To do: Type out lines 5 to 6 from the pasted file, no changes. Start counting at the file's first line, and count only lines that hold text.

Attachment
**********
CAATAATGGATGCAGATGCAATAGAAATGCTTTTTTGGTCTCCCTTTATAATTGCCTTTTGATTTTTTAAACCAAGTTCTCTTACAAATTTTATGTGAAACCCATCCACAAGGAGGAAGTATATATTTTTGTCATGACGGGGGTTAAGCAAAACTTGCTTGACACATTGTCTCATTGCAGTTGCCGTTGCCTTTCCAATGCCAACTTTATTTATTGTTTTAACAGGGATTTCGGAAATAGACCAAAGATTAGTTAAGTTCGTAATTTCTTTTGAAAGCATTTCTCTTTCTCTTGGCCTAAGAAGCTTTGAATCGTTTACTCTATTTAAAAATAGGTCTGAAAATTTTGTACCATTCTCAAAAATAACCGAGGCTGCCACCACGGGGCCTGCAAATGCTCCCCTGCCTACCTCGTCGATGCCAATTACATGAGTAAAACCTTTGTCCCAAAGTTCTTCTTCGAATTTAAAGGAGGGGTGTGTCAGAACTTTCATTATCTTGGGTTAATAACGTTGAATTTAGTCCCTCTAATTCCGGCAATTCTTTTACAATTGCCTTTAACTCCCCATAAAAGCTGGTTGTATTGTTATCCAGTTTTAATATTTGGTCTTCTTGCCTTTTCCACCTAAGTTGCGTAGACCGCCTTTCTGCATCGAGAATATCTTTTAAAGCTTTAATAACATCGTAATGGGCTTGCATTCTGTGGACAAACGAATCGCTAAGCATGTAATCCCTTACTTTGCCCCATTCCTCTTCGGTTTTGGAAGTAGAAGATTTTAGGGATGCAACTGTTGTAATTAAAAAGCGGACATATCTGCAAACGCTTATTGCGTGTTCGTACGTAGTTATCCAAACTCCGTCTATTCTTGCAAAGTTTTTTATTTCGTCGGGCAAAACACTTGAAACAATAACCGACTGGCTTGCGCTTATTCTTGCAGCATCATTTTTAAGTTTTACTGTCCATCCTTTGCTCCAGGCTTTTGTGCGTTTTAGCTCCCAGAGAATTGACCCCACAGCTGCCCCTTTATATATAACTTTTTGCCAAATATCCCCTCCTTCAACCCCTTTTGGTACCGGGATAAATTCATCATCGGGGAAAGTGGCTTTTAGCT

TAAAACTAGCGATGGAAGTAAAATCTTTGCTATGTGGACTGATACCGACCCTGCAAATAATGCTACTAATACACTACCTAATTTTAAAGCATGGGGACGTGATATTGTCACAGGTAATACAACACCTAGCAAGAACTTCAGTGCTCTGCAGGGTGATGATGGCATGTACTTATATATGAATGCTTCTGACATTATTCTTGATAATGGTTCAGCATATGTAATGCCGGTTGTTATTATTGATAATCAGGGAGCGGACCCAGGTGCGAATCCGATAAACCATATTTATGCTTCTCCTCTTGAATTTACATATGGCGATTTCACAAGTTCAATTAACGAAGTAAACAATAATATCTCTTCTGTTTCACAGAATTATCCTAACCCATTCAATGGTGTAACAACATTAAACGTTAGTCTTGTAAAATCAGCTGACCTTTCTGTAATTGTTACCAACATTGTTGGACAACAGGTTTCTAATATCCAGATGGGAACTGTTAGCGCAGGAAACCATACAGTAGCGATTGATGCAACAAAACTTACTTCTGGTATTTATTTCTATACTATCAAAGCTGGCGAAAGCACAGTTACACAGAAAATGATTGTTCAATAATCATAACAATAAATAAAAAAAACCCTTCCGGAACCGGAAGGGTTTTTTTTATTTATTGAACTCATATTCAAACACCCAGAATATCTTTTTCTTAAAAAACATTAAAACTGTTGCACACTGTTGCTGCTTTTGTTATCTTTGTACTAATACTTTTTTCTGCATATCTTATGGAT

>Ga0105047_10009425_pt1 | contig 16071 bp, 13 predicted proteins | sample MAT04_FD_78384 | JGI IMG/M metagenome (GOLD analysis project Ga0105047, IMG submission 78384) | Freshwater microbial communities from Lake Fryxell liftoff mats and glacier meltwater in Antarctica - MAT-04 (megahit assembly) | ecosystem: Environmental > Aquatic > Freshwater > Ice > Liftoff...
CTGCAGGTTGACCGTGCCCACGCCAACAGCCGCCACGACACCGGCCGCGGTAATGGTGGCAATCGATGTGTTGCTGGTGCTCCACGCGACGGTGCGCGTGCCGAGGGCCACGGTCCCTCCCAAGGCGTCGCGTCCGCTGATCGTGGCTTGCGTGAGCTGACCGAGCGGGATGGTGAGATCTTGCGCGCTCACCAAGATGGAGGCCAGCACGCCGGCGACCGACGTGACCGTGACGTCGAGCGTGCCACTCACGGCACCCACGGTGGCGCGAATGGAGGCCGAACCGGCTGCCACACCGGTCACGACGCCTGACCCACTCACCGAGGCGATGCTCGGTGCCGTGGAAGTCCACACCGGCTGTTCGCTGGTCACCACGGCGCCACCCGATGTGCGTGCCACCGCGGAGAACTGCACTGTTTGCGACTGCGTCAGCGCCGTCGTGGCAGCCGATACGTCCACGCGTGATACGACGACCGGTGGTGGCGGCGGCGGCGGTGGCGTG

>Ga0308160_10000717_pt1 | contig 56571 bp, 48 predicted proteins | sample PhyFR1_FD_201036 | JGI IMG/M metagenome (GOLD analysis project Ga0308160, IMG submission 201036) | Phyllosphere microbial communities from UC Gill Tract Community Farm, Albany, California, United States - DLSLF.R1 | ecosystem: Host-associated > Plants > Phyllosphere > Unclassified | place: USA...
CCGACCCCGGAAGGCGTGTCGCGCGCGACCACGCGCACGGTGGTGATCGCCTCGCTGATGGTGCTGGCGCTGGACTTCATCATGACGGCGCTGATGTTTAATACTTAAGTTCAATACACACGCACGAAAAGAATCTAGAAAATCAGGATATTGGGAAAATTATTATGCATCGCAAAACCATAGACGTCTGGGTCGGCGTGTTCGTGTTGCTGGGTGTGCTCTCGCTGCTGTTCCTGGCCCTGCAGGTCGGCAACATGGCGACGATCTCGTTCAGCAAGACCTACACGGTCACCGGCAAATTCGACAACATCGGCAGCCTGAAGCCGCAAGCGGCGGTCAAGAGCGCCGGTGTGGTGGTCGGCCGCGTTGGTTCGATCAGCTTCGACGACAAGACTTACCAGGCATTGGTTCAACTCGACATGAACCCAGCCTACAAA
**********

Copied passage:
>Ga0308160_10000717_pt1 | contig 56571 bp, 48 predicted proteins | sample PhyFR1_FD_201036 | JGI IMG/M metagenome (GOLD analysis project Ga0308160, IMG submission 201036) | Phyllosphere microbial communities from UC Gill Tract Community Farm, Albany, California, United States - DLSLF.R1 | ecosystem: Host-associated > Plants > Phyllosphere > Unclassified | place: USA...
CCGACCCCGGAAGGCGTGTCGCGCGCGACCACGCGCACGGTGGTGATCGCCTCGCTGATGGTGCTGGCGCTGGACTTCATCATGACGGCGCTGATGTTTAATACTTAAGTTCAATACACACGCACGAAAAGAATCTAGAAAATCAGGATATTGGGAAAATTATTATGCATCGCAAAACCATAGACGTCTGGGTCGGCGTGTTCGTGTTGCTGGGTGTGCTCTCGCTGCTGTTCCTGGCCCTGCAGGTCGGCAACATGGCGACGATCTCGTTCAGCAAGACCTACACGGTCACCGGCAAATTCGACAACATCGGCAGCCTGAAGCCGCAAGCGGCGGTCAAGAGCGCCGGTGTGGTGGTCGGCCGCGTTGGTTCGATCAGCTTCGACGACAAGACTTACCAGGCATTGGTTCAACTCGACATGAACCCAGCCTACAAA